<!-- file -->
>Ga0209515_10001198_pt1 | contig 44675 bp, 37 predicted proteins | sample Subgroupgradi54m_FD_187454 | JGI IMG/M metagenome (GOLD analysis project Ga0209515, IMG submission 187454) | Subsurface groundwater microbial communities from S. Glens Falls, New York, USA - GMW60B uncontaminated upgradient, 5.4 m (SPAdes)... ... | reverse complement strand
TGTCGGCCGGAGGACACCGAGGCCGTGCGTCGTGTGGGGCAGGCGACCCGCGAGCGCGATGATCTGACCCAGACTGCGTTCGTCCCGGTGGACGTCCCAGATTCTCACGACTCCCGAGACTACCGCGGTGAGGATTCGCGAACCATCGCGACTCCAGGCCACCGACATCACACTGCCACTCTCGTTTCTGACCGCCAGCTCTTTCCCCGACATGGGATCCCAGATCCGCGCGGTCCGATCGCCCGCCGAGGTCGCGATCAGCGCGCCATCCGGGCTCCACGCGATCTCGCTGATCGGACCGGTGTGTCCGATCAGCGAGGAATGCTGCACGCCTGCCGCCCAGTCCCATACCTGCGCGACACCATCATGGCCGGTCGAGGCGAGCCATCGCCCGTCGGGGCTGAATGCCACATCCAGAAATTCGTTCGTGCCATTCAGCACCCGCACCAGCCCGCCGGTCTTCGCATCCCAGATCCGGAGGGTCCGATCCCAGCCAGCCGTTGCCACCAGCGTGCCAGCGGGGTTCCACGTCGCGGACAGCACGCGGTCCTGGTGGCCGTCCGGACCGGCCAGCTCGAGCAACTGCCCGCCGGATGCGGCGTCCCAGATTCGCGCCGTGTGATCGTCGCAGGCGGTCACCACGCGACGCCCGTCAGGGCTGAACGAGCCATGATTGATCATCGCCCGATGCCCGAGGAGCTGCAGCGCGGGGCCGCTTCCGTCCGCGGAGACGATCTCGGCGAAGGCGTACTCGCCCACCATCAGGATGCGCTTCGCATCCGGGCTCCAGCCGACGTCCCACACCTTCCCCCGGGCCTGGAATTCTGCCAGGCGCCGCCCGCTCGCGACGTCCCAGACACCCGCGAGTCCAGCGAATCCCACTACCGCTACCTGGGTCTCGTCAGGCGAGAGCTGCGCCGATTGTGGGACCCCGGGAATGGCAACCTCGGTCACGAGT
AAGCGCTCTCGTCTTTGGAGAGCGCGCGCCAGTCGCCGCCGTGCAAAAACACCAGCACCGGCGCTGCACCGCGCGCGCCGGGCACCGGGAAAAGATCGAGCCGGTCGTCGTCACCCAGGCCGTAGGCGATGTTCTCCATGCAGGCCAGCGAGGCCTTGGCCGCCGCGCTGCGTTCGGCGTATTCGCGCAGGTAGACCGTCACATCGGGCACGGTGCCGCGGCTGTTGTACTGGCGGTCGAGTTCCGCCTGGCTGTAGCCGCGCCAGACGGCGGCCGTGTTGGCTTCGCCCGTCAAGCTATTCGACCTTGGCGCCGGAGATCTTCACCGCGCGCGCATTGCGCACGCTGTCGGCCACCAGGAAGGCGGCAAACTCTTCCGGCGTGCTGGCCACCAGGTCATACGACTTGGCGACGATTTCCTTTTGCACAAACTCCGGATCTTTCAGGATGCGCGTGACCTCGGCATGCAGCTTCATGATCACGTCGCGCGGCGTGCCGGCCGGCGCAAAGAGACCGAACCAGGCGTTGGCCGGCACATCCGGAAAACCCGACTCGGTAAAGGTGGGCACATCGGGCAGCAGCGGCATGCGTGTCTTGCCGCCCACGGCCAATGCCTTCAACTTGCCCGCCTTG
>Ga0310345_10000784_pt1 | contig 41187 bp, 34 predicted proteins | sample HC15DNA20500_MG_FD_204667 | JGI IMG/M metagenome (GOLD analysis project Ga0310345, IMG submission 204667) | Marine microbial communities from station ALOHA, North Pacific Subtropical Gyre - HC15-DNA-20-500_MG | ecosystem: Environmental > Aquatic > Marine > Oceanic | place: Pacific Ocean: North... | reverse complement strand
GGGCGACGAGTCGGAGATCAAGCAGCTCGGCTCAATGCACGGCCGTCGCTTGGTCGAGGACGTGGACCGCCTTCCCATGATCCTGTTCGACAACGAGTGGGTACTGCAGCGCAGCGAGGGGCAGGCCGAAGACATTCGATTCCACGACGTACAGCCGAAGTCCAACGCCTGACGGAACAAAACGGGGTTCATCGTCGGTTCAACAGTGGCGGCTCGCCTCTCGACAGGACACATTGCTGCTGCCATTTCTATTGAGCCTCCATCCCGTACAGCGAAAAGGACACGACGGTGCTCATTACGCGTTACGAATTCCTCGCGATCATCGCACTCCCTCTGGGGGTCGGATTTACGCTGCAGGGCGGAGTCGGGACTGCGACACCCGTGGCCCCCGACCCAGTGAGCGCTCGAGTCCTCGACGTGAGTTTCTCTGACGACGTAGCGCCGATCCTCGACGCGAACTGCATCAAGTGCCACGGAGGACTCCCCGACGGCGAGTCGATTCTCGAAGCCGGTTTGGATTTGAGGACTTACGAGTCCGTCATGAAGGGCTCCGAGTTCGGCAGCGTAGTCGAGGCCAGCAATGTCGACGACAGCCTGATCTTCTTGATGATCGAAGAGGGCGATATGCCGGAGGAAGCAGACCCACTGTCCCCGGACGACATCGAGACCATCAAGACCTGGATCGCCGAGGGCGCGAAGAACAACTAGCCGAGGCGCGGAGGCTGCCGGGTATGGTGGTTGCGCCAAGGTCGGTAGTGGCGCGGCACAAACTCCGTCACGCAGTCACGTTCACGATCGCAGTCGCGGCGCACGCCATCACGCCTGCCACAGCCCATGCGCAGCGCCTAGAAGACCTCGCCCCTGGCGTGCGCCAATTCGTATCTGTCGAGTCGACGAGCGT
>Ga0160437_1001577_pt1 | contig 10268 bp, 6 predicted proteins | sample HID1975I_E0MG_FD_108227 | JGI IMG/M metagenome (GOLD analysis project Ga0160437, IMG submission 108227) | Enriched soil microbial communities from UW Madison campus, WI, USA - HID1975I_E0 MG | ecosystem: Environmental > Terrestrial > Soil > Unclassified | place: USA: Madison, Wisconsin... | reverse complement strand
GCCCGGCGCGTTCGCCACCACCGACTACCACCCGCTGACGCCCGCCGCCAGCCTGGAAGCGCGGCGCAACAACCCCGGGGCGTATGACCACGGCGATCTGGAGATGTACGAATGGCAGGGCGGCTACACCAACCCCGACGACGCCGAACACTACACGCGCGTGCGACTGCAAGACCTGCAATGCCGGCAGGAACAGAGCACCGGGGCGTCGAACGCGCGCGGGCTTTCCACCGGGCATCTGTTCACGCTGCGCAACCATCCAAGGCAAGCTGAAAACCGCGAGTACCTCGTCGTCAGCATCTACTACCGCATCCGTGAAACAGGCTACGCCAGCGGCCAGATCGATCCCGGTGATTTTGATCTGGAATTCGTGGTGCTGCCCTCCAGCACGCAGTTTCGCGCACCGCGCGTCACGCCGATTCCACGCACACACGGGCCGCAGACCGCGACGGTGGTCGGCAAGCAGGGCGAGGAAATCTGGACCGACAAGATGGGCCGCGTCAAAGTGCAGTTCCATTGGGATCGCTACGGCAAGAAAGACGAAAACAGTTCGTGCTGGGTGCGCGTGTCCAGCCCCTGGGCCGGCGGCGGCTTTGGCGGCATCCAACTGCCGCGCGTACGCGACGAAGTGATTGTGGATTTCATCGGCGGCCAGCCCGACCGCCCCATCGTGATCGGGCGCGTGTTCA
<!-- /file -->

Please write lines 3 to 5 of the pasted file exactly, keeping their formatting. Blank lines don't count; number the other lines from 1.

AAGCGCTCTCGTCTTTGGAGAGCGCGCGCCAGTCGCCGCCGTGCAAAAACACCAGCACCGGCGCTGCACCGCGCGCGCCGGGCACCGGGAAAAGATCGAGCCGGTCGTCGTCACCCAGGCCGTAGGCGATGTTCTCCATGCAGGCCAGCGAGGCCTTGGCCGCCGCGCTGCGTTCGGCGTATTCGCGCAGGTAGACCGTCACATCGGGCACGGTGCCGCGGCTGTTGTACTGGCGGTCGAGTTCCGCCTGGCTGTAGCCGCGCCAGACGGCGGCCGTGTTGGCTTCGCCCGTCAAGCTATTCGACCTTGGCGCCGGAGATCTTCACCGCGCGCGCATTGCGCACGCTGTCGGCCACCAGGAAGGCGGCAAACTCTTCCGGCGTGCTGGCCACCAGGTCATACGACTTGGCGACGATTTCCTTTTGCACAAACTCCGGATCTTTCAGGATGCGCGTGACCTCGGCATGCAGCTTCATGATCACGTCGCGCGGCGTGCCGGCCGGCGCAAAGAGACCGAACCAGGCGTTGGCCGGCACATCCGGAAAACCCGACTCGGTAAAGGTGGGCACATCGGGCAGCAGCGGCATGCGTGTCTTGCCGCCCACGGCCAATGCCTTCAACTTGCCCGCCTTG
>Ga0310345_10000784_pt1 | contig 41187 bp, 34 predicted proteins | sample HC15DNA20500_MG_FD_204667 | JGI IMG/M metagenome (GOLD analysis project Ga0310345, IMG submission 204667) | Marine microbial communities from station ALOHA, North Pacific Subtropical Gyre - HC15-DNA-20-500_MG | ecosystem: Environmental > Aquatic > Marine > Oceanic | place: Pacific Ocean: North... | reverse complement strand
GGGCGACGAGTCGGAGATCAAGCAGCTCGGCTCAATGCACGGCCGTCGCTTGGTCGAGGACGTGGACCGCCTTCCCATGATCCTGTTCGACAACGAGTGGGTACTGCAGCGCAGCGAGGGGCAGGCCGAAGACATTCGATTCCACGACGTACAGCCGAAGTCCAACGCCTGACGGAACAAAACGGGGTTCATCGTCGGTTCAACAGTGGCGGCTCGCCTCTCGACAGGACACATTGCTGCTGCCATTTCTATTGAGCCTCCATCCCGTACAGCGAAAAGGACACGACGGTGCTCATTACGCGTTACGAATTCCTCGCGATCATCGCACTCCCTCTGGGGGTCGGATTTACGCTGCAGGGCGGAGTCGGGACTGCGACACCCGTGGCCCCCGACCCAGTGAGCGCTCGAGTCCTCGACGTGAGTTTCTCTGACGACGTAGCGCCGATCCTCGACGCGAACTGCATCAAGTGCCACGGAGGACTCCCCGACGGCGAGTCGATTCTCGAAGCCGGTTTGGATTTGAGGACTTACGAGTCCGTCATGAAGGGCTCCGAGTTCGGCAGCGTAGTCGAGGCCAGCAATGTCGACGACAGCCTGATCTTCTTGATGATCGAAGAGGGCGATATGCCGGAGGAAGCAGACCCACTGTCCCCGGACGACATCGAGACCATCAAGACCTGGATCGCCGAGGGCGCGAAGAACAACTAGCCGAGGCGCGGAGGCTGCCGGGTATGGTGGTTGCGCCAAGGTCGGTAGTGGCGCGGCACAAACTCCGTCACGCAGTCACGTTCACGATCGCAGTCGCGGCGCACGCCATCACGCCTGCCACAGCCCATGCGCAGCGCCTAGAAGACCTCGCCCCTGGCGTGCGCCAATTCGTATCTGTCGAGTCGACGAGCGT